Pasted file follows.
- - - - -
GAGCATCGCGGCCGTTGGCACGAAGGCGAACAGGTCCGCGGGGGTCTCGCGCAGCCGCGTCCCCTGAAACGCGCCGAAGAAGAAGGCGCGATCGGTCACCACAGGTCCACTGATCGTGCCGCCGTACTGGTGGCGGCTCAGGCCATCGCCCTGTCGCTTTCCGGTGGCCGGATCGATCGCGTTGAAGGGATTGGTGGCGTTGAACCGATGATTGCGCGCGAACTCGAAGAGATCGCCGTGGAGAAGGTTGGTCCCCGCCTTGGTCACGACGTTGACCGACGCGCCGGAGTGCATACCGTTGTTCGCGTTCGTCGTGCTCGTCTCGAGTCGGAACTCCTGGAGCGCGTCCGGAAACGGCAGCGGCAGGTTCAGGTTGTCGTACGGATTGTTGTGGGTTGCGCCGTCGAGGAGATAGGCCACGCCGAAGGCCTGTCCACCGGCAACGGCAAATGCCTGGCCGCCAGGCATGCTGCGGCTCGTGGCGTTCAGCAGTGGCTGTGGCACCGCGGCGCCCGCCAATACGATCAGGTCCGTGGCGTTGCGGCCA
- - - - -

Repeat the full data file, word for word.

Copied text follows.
GAGCATCGCGGCCGTTGGCACGAAGGCGAACAGGTCCGCGGGGGTCTCGCGCAGCCGCGTCCCCTGAAACGCGCCGAAGAAGAAGGCGCGATCGGTCACCACAGGTCCACTGATCGTGCCGCCGTACTGGTGGCGGCTCAGGCCATCGCCCTGTCGCTTTCCGGTGGCCGGATCGATCGCGTTGAAGGGATTGGTGGCGTTGAACCGATGATTGCGCGCGAACTCGAAGAGATCGCCGTGGAGAAGGTTGGTCCCCGCCTTGGTCACGACGTTGACCGACGCGCCGGAGTGCATACCGTTGTTCGCGTTCGTCGTGCTCGTCTCGAGTCGGAACTCCTGGAGCGCGTCCGGAAACGGCAGCGGCAGGTTCAGGTTGTCGTACGGATTGTTGTGGGTTGCGCCGTCGAGGAGATAGGCCACGCCGAAGGCCTGTCCACCGGCAACGGCAAATGCCTGGCCGCCAGGCATGCTGCGGCTCGTGGCGTTCAGCAGTGGCTGTGGCACCGCGGCGCCCGCCAATACGATCAGGTCCGTGGCGTTGCGGCCA